ANKARA: The Turkish government and jailed Kurdish rebel leader Abdullah Ocalan have agreed on a roadmap to end a three-decade-old insurgency that has claimed tens of thousands of lives, media reported on Wednesday.
The deal was reached during a new round of talks between Ankara and Ocalan and aims to have the Kurdistan Workers' Party (PKK) lay down arms in March, private news network NTV and Radikal newspaper reported.
Prime Minister Recep Tayyip Erdogan's government recently revealed that Turkish intelligence services had for weeks been talking to Ocalan, who has been held on the island prison of Imrali south of Istanbul since his capture in 1999.
During a visit to Niger on Wednesday, Erdogan warned the government would uphold its tough line on the PKK: “I repeat again, our fight with the terrorist organisation will continue.”
"Terrorist organisation ranks need to lay down weapons and withdraw from Turkey,” before further steps can be discussed, he said.
Under the reported peace roadmap, the government would be expected to reward a ceasefire by granting wider rights to Turkey's Kurdish minority, whose population is estimated at up to 15 million in the 75-million nation, according to unofficial figures.
The rebels also want the release of hundreds of Kurdish activists held in prisons over links to the PKK as well as the recognition of Kurdish identity in Turkey's new constitution, according to media sources.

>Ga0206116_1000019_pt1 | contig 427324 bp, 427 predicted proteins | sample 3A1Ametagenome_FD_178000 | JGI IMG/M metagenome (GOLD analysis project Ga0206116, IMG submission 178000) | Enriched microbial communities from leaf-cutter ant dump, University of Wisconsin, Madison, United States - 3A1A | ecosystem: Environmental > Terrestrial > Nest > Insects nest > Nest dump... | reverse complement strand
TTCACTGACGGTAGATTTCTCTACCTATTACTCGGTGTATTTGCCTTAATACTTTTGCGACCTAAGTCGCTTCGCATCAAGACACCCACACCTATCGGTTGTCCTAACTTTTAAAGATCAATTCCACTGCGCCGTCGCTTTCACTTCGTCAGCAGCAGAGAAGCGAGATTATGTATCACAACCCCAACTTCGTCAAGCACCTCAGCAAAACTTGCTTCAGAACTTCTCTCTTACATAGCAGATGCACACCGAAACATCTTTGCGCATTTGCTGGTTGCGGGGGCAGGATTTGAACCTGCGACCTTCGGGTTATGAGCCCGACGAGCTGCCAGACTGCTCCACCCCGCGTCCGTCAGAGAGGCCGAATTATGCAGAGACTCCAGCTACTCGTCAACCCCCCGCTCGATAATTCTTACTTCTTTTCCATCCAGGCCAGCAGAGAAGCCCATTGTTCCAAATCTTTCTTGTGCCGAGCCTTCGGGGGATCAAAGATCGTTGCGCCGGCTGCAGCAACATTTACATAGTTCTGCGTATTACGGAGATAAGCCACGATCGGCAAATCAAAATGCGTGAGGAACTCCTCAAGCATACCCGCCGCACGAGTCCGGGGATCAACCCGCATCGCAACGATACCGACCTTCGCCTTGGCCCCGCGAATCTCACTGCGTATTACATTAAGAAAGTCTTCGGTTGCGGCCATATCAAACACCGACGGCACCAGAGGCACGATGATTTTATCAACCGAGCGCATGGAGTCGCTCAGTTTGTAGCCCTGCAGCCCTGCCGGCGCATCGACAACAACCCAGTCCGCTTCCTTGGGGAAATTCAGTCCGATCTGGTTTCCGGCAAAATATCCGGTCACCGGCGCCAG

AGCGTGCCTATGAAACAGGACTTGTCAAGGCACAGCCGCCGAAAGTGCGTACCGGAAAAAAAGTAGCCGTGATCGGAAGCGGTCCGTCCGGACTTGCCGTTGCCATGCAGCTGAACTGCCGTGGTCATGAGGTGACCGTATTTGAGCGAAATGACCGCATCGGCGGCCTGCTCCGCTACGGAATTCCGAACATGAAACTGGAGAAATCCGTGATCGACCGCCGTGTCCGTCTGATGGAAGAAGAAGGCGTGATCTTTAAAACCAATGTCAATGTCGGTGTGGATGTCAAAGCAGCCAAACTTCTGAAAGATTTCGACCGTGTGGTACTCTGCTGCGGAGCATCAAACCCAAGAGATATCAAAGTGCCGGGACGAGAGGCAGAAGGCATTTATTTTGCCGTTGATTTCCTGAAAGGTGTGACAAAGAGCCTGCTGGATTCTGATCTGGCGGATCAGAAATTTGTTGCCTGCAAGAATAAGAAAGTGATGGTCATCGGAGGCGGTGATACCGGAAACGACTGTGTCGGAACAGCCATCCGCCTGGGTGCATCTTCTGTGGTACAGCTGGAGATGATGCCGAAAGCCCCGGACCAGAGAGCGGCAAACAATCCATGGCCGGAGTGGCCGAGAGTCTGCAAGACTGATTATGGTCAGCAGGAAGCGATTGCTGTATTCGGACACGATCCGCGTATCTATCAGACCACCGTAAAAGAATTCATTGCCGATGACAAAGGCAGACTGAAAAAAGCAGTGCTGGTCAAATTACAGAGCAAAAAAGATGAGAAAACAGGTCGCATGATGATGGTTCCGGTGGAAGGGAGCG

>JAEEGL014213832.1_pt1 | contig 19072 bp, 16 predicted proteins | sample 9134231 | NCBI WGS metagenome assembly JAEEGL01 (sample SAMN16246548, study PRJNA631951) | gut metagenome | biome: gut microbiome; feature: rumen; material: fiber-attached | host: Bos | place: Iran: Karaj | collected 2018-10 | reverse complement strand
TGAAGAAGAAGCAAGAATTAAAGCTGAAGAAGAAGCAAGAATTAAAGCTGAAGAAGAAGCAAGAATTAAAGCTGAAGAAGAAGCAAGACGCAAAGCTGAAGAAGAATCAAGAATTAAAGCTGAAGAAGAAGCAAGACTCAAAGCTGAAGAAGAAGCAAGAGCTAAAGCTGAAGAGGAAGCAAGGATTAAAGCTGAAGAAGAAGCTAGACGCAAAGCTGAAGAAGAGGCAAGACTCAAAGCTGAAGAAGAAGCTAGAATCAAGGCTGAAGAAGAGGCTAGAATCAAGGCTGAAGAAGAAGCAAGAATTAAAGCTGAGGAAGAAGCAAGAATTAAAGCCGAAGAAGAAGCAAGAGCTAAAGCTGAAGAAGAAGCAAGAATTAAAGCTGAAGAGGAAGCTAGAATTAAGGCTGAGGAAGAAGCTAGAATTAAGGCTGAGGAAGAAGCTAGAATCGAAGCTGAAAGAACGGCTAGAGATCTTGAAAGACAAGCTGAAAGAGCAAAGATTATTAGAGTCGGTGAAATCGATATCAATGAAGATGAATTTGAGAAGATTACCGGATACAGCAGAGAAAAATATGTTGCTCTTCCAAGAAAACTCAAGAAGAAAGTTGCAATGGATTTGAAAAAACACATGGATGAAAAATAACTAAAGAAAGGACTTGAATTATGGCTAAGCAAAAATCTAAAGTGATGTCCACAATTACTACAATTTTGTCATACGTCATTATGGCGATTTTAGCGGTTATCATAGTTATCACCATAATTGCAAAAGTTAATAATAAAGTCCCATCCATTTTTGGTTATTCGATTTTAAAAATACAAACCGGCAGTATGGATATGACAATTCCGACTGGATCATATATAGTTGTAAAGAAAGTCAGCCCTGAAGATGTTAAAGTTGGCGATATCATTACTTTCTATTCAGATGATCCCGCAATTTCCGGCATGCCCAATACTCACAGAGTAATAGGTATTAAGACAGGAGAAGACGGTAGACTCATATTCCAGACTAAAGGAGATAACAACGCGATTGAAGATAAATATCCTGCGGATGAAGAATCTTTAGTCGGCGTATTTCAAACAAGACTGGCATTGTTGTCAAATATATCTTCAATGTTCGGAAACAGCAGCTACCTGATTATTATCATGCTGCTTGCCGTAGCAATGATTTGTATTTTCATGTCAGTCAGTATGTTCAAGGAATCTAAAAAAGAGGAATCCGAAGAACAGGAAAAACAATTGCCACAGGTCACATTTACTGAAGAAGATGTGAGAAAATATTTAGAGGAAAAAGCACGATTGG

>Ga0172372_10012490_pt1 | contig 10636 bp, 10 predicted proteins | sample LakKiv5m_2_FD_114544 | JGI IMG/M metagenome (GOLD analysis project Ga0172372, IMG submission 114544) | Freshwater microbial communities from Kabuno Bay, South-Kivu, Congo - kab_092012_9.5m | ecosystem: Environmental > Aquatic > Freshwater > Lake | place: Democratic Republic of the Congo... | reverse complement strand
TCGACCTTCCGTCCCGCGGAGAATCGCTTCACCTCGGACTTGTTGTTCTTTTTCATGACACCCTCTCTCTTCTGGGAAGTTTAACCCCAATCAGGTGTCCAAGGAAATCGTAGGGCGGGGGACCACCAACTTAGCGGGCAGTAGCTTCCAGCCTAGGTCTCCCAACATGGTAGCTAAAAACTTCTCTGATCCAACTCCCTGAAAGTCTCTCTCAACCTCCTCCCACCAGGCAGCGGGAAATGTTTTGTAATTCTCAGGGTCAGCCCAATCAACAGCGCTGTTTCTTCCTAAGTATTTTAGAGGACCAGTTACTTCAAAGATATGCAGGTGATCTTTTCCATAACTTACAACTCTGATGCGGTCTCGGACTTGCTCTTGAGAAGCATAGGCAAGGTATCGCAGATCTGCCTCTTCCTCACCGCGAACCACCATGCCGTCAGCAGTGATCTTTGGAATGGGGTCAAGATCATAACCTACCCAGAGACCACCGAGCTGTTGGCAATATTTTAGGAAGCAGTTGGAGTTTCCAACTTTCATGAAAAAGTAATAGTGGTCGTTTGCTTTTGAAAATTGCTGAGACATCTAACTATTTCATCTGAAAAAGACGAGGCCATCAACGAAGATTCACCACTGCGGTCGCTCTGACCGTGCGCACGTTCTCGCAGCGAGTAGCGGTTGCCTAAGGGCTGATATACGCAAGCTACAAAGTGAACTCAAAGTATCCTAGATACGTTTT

But Turkey's pro-Kurdish Peace and Democracy Party (BDP) warned the talks were not at the stage of fully-fledged ceasefire negotiations, arguing Ocalan would have to be freed first and given a chance to consult the grassroots.
“The conditions between the parties are just not equal,” BDP co-chair Selahattin Demirtas told fellow lawmakers on Tuesday. “And by that, no, I do not mean Erdogan going into Imrali,” he said.
Officials have not confirmed the roadmap published in the media.
Hopes of a breakthrough on the Kurdish issue were heightened when two Kurdish lawmakers were allowed to visit Ocalan last week for the first time.
But the resumption of Kurdish rebel attacks against Turkish security forces since then have overshadowed the developments.
On Monday, one soldier and 14 rebels were killed in southeastern Hakkari city near the border with Iraq, raising fears that more attacks may come from hawkish rebel wings to disrupt the process.
“The terrorists have always done their best to sabotage any step initiated for peace,” Erdogan said regarding Monday's attack.
Around 45,000 people are believed to have been killed in the fighting between Turkish security forces and the rebels, who took up arms in 1984 under Ocalan's command, to obtain self-rule in the Kurdish-majority southeast.
Previous talks floundered after the PKK leadership demanded the release of Ocalan.